Insights & News
Search for Insights & News
06 October 2021
We’ve started supplying a new customer under our standard contract terms, but when they had our goods they demanded we accept a lower price and wouldn’t return what we’d sent. We were relying on their payment to meet some other costs so we accepted payment at the lower price. Is there anything we can do?
09 September 2021
I paid for some goods and the seller has not provided them. We had a contract and I don’t want compensation or money back, I just want the goods. I cannot get them elsewhere. What can I do?
My supplier claims we made a deal over the phone but I disagree. Who’s right? Fraser McKeating writes for The Times
Press09 August 2021
One of my suppliers says we reached a deal but I don’t think we did. It was all done over the phone so I don’t have paper records. What can I do?
Did contractual dispute resolution clauses have immunity from the effects of Covid-19 and the lockdown restrictions?09 April 2021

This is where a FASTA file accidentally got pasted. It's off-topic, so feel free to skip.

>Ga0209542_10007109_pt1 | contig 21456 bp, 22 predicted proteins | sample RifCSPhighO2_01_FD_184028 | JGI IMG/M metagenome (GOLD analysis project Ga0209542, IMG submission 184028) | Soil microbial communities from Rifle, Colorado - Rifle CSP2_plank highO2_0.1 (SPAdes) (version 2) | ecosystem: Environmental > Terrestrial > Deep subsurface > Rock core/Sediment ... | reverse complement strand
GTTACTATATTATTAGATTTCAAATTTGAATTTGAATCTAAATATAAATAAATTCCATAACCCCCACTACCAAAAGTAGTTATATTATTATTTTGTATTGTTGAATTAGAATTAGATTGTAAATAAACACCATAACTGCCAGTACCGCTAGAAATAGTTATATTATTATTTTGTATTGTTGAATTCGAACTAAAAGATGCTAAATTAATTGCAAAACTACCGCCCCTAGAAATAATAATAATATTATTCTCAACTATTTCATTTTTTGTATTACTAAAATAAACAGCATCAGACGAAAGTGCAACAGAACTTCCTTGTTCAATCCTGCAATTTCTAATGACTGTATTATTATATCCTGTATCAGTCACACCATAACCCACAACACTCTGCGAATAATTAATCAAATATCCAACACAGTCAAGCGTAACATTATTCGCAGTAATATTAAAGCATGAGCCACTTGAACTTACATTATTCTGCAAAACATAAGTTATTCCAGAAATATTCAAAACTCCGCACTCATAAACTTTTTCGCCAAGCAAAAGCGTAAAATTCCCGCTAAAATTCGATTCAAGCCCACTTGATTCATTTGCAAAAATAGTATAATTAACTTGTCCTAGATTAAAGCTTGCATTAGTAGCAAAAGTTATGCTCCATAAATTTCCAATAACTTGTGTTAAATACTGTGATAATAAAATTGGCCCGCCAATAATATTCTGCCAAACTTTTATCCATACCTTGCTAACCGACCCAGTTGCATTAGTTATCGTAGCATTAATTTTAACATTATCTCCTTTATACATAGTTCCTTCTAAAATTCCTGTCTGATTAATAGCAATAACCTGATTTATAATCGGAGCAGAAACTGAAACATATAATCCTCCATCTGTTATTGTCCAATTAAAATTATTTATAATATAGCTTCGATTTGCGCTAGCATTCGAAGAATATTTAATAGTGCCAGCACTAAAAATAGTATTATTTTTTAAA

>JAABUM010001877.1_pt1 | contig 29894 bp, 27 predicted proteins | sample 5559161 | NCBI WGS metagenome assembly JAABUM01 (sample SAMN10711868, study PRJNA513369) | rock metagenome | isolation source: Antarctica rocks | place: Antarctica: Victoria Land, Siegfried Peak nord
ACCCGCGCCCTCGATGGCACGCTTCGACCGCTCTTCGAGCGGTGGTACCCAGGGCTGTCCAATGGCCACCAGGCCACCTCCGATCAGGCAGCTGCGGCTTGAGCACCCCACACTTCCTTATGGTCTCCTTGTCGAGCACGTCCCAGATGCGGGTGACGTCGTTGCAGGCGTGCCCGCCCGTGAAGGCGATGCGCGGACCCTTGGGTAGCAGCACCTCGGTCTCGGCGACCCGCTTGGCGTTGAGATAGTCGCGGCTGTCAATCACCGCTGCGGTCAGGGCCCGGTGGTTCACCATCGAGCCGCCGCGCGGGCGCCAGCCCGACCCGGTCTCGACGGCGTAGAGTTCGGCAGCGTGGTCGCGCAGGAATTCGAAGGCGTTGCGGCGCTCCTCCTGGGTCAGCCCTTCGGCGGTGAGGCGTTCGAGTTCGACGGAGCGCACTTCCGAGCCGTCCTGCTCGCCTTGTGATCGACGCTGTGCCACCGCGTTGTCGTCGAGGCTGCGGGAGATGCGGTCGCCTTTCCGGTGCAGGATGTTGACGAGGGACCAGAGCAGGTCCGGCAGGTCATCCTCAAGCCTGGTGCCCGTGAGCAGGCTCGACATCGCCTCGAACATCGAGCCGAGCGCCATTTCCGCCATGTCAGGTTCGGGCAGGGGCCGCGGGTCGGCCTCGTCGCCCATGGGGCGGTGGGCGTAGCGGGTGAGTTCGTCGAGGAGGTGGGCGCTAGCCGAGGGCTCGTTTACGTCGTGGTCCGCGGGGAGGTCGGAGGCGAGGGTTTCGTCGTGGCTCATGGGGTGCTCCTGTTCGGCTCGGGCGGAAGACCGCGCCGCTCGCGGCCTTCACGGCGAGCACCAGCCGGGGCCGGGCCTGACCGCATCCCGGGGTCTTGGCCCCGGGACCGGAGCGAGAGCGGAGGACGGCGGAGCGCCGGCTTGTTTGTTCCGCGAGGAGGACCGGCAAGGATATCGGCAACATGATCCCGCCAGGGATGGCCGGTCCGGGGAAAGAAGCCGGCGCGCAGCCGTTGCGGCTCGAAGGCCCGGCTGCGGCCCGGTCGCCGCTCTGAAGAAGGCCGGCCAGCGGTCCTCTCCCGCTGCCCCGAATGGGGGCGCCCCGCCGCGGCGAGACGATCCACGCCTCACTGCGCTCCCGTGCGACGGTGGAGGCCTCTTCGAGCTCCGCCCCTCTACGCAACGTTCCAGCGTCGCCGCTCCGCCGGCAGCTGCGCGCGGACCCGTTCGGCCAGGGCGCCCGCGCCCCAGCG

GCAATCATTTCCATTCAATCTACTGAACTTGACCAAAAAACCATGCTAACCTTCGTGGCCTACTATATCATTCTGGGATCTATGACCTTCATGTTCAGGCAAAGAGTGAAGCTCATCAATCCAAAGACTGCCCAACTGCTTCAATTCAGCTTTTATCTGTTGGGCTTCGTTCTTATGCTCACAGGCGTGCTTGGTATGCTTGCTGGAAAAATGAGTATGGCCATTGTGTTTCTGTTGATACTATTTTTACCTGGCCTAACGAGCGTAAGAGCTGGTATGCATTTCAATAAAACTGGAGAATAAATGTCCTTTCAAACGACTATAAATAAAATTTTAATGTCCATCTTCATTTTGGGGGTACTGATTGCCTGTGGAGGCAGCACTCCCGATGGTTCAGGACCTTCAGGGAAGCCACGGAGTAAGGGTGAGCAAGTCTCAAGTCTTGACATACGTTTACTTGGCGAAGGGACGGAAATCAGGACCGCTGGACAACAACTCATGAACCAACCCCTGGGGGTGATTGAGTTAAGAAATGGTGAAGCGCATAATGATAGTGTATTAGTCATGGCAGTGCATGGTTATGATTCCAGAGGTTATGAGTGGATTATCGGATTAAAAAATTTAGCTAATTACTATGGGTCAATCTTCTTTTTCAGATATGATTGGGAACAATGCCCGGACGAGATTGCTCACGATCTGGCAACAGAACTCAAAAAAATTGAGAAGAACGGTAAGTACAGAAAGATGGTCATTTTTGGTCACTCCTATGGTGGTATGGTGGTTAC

As businesses plan to recommence operations, they must consider the legal implications of any action taken or contemplated to preserve contracts and business relationships and be alive to the potential consequences of action threatened or taken by other contracting parties. The actual or perceived amenable approach taken by some during the pressure of lockdown may quickly evaporate as the country returns to some sort of normality. This combined with economic uncertainty is likely to result in an increase in disputes.
09 April 2021
Even as lockdown eases, multiple periods of restrictions over a sustained period and the wider economic impact of the COVID-19 pandemic have made the performance of many commercial contracts very difficult, if not impossible. As a result, some parties have sought to avoid their obligations altogether, whilst others may seek to amend them as they begin their post-lockdown operations.
09 April 2021
Broken promises in commercial life can leave businesses in real difficulties. That feels particularly unfair when a party’s only mistake was to take the other at its word. Which is why in the normal course of things businesses should have written contracts to remove risk and uncertainty.